The conservation and energy efficiency movements share the common goal of reducing energy consumption. But they go about achieving this goal in slightly different ways. Conservation focuses on reducing the need for energy, often by trying to alter the mindset and behavioral patterns of energy users. In contrast, the push for energy efficiency recognizes that, if energy must be used, its consumption should at least be as productive as possible. Both are strategies designed to save energy and minimize the damage caused to the environment.
Conservation Under Carter
The energy conservation movement, an early part of the larger environmental movement, was born in the United States in the 1970s. It emerged in response to growing political instability in the oil producing states of the Middle East and gained momentum in 1977 when President Jimmy Carter declared to the nation that the U.S. energy crisis was the “moral equivalent of war.”1
In that same year, Carter announced the creation of a new Department of Energy and proposed a series of federal conservation initiatives. These included the installation of solar panels in the White House, an audit of government energy usage by the General Services Administration, and tight controls on thermostats in many government and commercial buildings. Carter himself took to wearing a trademark cardigan sweater to symbolize his rejection of wasteful home heating.2
The public response to Carter’s calls for conservation was mixed at best. Many subsequently believe that “memories of the public’s adverse reaction to Carter’s conservation initiatives still haunt some lawmakers, who say the Carter experience proves Americans would never accept radical conservation proposals.”3
Carter’s successor, Ronald Reagan, declined to adopt energy conservation as a priority, and it has never received the same degree of sustained national attention since 1977. But the idea of conservation had been raised and was picked up by many individual citizens and businesses.
A Missed Opportunity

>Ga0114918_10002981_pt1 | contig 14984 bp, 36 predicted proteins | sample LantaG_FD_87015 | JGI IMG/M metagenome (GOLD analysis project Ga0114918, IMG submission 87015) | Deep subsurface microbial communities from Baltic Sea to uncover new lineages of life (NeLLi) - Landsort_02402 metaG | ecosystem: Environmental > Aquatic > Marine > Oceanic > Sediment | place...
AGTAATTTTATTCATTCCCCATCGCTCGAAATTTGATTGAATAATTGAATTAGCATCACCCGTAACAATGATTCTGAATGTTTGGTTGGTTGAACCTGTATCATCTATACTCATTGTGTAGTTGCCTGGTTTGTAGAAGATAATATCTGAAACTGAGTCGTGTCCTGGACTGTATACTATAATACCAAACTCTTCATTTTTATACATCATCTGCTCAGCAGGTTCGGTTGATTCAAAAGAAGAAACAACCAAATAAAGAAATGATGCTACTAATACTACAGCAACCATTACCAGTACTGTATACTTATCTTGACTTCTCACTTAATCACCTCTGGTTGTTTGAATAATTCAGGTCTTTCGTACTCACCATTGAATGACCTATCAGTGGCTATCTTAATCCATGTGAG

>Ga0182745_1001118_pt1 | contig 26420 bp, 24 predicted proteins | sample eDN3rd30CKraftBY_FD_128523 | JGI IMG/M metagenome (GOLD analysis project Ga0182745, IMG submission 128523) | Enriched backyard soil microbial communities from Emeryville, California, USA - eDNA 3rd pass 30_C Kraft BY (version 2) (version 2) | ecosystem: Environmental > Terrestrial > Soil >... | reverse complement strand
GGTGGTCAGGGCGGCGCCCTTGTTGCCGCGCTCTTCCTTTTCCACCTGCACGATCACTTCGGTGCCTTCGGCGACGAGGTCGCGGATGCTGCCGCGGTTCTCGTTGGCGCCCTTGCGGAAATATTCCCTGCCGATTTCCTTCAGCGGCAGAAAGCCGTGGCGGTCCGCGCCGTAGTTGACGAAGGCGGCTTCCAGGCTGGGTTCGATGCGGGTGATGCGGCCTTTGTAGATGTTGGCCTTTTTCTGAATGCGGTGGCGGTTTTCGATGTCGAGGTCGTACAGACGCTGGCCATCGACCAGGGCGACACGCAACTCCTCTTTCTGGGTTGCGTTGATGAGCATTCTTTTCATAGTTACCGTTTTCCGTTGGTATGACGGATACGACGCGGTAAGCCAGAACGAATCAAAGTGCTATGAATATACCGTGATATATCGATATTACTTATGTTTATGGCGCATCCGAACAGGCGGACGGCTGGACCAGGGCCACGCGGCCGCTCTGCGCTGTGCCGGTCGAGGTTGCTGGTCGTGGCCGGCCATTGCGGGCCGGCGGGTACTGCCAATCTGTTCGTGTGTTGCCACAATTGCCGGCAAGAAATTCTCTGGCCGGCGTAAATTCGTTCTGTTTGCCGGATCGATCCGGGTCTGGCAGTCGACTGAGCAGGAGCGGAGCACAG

Many feel that the past U.S. leadership did not do enough to promote conservation as a way of life. Vice President Dick Cheney, for example, has said, “Conservation may be a sign of personal virtue, but it is not a sufficient basis all by itself for a sound, comprehensive energy policy.”4 But many disagree, arguing that conservation’s role in continued American prosperity should not be dismissed:
Although often underrated, the impact of conservation on the economy has been enormous over the past several decades. Over the past 30 years, U.S. GDP has grown by 150 percent, while U.S. energy consumption has grown by only 25 percent.5
Proponents of conservation say that the government is missing a valuable opportunity,
Today’s leaders are not tapping into that patriotism by asking this generation to make sacrifices like their parents and grandparents did during World War II…Many of those flags, after all, are flying from the antennas of SUVs that only get 13 miles to the gallon.6
Conservation in the Home
U.S. Residential Energy Usage, 2009
Energy conservation can be an empowering tool for the informed global citizen because it can start in the home by cutting down on waste. A person can easily decrease the amount of energy he or she consumes at home using commonsense methods. Being reasonable with the thermostat in both winter and summer is a good first step, as is ensuring that windows, doors, and other openings to the outside are well insulated. Smart use of appliances, electronics, refrigerators, laundry machines and lights can also make a significant contribution.
Sometimes conservation requires a sizeable upfront investment, e.g. for new windows or insulation. But it is often possible to recover these costs gradually through savings in future energy bills.
The potential benefits to the environment when individual acts of conservation are added together can be huge. Some experts estimate, for example, “Buildings could be up to 30 percent more efficient within the next decade relying on technologies ‘already in the market and known to be feasible and cost-effective.”7
To read more about how you can start conserving energy at home, see Appendix F, “Energy Audits.”
Top Graph: U.S. Commercial Energy Usage, 2006: http://www.eia.doe.gov/kids/energyfacts/uses/commercial.html
Next: Energy Efficiency